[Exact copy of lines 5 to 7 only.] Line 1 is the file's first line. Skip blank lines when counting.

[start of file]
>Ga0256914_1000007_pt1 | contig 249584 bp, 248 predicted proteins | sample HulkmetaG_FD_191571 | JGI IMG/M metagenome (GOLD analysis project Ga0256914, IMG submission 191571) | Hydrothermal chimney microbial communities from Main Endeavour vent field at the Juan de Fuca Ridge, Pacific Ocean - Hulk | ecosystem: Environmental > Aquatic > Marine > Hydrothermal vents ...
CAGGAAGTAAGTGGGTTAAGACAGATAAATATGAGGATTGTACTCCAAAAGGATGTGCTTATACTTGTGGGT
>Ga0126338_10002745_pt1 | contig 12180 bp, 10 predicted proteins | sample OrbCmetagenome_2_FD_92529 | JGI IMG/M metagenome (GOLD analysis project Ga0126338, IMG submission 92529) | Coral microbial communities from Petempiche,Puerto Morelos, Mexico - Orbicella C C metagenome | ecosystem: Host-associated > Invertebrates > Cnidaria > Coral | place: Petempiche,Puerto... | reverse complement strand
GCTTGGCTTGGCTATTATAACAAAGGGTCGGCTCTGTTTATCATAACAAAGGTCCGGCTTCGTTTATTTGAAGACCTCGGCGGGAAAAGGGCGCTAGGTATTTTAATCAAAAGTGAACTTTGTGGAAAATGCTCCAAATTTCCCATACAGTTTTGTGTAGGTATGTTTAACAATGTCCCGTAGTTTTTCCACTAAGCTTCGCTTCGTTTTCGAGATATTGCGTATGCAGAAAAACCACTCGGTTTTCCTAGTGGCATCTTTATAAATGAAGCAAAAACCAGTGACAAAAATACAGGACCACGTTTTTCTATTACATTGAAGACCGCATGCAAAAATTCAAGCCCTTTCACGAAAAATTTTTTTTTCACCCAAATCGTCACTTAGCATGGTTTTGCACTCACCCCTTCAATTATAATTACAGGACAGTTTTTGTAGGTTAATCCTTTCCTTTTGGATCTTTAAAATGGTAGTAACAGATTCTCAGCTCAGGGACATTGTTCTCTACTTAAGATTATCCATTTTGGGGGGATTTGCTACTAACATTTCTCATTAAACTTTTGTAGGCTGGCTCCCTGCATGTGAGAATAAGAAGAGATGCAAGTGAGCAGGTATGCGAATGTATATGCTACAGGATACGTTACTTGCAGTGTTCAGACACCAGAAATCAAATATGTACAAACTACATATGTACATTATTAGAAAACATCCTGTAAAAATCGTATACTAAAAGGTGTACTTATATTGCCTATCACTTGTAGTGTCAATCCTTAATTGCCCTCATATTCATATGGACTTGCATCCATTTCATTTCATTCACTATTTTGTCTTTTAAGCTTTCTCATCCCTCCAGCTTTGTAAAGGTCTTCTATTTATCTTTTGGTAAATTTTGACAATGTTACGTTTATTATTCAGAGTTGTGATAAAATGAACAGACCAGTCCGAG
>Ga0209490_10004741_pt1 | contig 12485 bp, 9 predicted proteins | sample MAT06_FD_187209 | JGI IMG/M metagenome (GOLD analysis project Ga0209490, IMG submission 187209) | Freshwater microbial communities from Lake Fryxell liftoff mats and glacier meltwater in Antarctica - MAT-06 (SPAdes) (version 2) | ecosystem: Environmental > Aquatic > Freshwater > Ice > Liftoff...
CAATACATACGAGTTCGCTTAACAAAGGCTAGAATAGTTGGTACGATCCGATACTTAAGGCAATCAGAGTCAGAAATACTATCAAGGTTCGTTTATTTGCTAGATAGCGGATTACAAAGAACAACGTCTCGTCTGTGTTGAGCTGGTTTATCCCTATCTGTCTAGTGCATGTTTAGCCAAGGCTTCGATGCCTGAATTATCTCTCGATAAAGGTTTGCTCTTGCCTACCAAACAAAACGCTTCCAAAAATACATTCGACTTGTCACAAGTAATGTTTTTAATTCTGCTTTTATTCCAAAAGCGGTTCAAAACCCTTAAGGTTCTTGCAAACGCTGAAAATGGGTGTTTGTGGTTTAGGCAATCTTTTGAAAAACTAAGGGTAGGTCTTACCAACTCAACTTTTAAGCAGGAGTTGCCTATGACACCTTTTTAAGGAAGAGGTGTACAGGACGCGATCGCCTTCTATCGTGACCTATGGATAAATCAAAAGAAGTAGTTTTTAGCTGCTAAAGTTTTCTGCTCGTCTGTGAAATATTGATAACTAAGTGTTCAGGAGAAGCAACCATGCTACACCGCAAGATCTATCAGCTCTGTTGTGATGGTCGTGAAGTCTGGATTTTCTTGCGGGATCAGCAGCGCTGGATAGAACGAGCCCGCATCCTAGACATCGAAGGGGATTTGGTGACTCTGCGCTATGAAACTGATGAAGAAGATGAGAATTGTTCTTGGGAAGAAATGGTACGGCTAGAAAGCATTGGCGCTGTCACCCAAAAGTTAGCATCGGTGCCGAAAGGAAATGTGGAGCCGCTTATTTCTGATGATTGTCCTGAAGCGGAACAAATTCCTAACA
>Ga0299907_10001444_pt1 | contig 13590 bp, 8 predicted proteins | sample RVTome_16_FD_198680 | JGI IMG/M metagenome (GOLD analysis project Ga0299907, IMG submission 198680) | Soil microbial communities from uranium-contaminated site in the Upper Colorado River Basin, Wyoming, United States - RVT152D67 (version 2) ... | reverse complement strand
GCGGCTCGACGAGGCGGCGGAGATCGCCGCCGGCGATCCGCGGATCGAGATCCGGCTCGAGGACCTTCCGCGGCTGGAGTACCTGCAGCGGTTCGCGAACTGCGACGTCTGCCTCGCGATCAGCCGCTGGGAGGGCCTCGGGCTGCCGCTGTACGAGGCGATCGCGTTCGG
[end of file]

>Ga0209490_10004741_pt1 | contig 12485 bp, 9 predicted proteins | sample MAT06_FD_187209 | JGI IMG/M metagenome (GOLD analysis project Ga0209490, IMG submission 187209) | Freshwater microbial communities from Lake Fryxell liftoff mats and glacier meltwater in Antarctica - MAT-06 (SPAdes) (version 2) | ecosystem: Environmental > Aquatic > Freshwater > Ice > Liftoff...
CAATACATACGAGTTCGCTTAACAAAGGCTAGAATAGTTGGTACGATCCGATACTTAAGGCAATCAGAGTCAGAAATACTATCAAGGTTCGTTTATTTGCTAGATAGCGGATTACAAAGAACAACGTCTCGTCTGTGTTGAGCTGGTTTATCCCTATCTGTCTAGTGCATGTTTAGCCAAGGCTTCGATGCCTGAATTATCTCTCGATAAAGGTTTGCTCTTGCCTACCAAACAAAACGCTTCCAAAAATACATTCGACTTGTCACAAGTAATGTTTTTAATTCTGCTTTTATTCCAAAAGCGGTTCAAAACCCTTAAGGTTCTTGCAAACGCTGAAAATGGGTGTTTGTGGTTTAGGCAATCTTTTGAAAAACTAAGGGTAGGTCTTACCAACTCAACTTTTAAGCAGGAGTTGCCTATGACACCTTTTTAAGGAAGAGGTGTACAGGACGCGATCGCCTTCTATCGTGACCTATGGATAAATCAAAAGAAGTAGTTTTTAGCTGCTAAAGTTTTCTGCTCGTCTGTGAAATATTGATAACTAAGTGTTCAGGAGAAGCAACCATGCTACACCGCAAGATCTATCAGCTCTGTTGTGATGGTCGTGAAGTCTGGATTTTCTTGCGGGATCAGCAGCGCTGGATAGAACGAGCCCGCATCCTAGACATCGAAGGGGATTTGGTGACTCTGCGCTATGAAACTGATGAAGAAGATGAGAATTGTTCTTGGGAAGAAATGGTACGGCTAGAAAGCATTGGCGCTGTCACCCAAAAGTTAGCATCGGTGCCGAAAGGAAATGTGGAGCCGCTTATTTCTGATGATTGTCCTGAAGCGGAACAAATTCCTAACA
>Ga0299907_10001444_pt1 | contig 13590 bp, 8 predicted proteins | sample RVTome_16_FD_198680 | JGI IMG/M metagenome (GOLD analysis project Ga0299907, IMG submission 198680) | Soil microbial communities from uranium-contaminated site in the Upper Colorado River Basin, Wyoming, United States - RVT152D67 (version 2) ... | reverse complement strand